The issue forced the Mercedes drivers to alter their driving as they had to avoid the kerbs. This wasn’t so much a problem for Bottas as it was for Hamilton, though, who had a five-second penalty and closely-following rivals to contend with. There had been talk that Mercedes would order the Finn to let the Brit by so that he could pull out a gap to his adversaries, but the F1 Austrian GP winner denied there was any internal discussion of any team order move like this.
“At any point, there was no call from the team that we would stop racing each other but I got the message that Lewis also has to avoid the kerbs, so in that sense we were in the same boat,” Bottas affirmed. “For me, the whole race was… I could really control and make sure we get safely to the end with a good amount of tyres left and so on. There was no massive trouble at any point.
“I got the message that he’s got a five second penalty but there was a double yellow, so obviously you have to slow down quite a bit so then I feel like some drivers maybe slow down a bit less so they could catch-up. At the same time, we were still not using the kerbs. So, I tried to compromise making sure I really get to the flag and win the race, not risk too much, but also I tried to go as fast as I could within those limits. It’s not really my fault that he got the five seconds penalty,” summed up Bottas.
Wolff also denied that a switch of position was considered between Bottas and Hamilton as he put down the radio messages of turning engine down as nothing related to Red Bull’s Multi 21, saying it would have been far too complicated. Likely, such a move would have been controversial – especially given Austria’s history of late-race team orders. “This is nothing to do with Multi 21,” said the Austrian.
“We have never played that, unless there was a problem on the car, and we would never interfere in a fight in the first few races of a season. They were completely free to race each other. What we did that we always on both cars, we gave them the same recommendations to stay off the kerbs, and we switched the engine, because there was no competitor basically at a certain stage, we switched the engines to a lower mode to protect the power unit. There was no, zero team orders. No hidden, no subtle, and no direct.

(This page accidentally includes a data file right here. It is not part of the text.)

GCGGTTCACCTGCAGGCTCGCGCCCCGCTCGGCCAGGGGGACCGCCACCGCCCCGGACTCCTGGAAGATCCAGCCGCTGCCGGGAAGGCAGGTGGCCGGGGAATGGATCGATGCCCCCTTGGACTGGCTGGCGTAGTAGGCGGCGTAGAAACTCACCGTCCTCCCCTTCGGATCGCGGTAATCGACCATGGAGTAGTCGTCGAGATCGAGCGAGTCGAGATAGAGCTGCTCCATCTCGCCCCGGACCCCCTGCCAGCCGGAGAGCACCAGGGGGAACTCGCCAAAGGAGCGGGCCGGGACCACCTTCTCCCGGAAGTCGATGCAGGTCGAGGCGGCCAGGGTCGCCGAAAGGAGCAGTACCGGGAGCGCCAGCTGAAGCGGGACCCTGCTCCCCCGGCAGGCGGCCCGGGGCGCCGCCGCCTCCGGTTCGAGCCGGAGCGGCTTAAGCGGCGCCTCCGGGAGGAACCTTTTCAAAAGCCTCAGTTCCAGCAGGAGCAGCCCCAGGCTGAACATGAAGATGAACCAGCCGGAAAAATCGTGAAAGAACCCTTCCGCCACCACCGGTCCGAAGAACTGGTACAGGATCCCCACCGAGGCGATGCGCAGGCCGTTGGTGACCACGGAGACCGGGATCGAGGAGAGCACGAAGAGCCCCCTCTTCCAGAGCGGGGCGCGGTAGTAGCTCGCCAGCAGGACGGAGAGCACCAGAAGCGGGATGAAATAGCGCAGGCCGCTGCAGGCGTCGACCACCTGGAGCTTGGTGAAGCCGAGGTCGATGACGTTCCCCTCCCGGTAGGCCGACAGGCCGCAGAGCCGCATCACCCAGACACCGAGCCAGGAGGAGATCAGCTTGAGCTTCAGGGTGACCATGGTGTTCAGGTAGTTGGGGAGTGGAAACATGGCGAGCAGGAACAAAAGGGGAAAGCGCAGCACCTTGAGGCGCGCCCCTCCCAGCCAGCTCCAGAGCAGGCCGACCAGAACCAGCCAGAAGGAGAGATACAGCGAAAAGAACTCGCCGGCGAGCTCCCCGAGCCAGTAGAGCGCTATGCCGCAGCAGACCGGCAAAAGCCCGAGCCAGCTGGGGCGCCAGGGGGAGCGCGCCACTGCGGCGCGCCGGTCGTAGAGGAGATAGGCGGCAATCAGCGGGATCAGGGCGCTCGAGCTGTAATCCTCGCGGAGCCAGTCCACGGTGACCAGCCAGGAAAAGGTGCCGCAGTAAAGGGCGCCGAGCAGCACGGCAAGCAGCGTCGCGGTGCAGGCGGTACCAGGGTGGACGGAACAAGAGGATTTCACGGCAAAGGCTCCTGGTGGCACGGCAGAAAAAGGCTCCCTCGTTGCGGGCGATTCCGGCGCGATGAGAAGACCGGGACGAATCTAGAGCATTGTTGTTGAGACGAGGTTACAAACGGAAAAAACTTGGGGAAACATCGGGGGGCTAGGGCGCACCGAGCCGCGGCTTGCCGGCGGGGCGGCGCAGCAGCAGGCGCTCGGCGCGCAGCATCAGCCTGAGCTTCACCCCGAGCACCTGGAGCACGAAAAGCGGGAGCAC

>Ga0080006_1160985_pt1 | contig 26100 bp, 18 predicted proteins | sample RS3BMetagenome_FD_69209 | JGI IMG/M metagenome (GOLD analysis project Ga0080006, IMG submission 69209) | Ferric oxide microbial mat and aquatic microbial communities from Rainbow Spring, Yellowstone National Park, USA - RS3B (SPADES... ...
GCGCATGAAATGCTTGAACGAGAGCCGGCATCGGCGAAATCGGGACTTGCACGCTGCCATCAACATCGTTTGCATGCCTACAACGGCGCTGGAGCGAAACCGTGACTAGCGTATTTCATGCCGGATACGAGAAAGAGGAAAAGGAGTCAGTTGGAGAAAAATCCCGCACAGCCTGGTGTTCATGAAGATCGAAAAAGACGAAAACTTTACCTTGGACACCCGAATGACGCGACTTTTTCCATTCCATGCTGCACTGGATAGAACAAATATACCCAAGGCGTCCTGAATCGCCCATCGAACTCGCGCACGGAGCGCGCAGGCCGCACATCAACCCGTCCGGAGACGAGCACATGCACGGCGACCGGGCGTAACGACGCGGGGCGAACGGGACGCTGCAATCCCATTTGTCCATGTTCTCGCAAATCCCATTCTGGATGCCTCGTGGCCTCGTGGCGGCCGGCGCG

“Also, Bottas had no idea what was going on behind him. What he did, there was a double yellow, so there was no backing off, but there was a double yellow and he wanted to make sure to be on the safe side there. Of course you could argue that if they would have pushed completely to the end, maybe we would have retained the podium.
“But if as a driver, you aren’t aware what is going on behind you, you’re just seeing your teammate in a safe second position. Maybe with all the information afterwards we would have gotten P3. There was a discussion, but that starts to get really messy. We’ve had it in Budapest many years ago, and we nearly got overtaken by Verstappen.
“The thinking that I had was that you need to explain to Valtteri what is going on, that there is a five-second penalty, and then ask Lewis in the last lap to let Valtteri pass again, so if Valtteri can’t keep up, he can’t let him past, and or, if Leclerc and Norris on fresh tyres are on his gearbox, then obviously Valtteri rather than winning the race ends up fourth. Too much complexity to do such a switch. Too much risk,” explained Wolff.
Here’s whole lot from Red Bull and Mercedes on incident
Here’s Toto Wolff tired of Mattia Binotto’s comments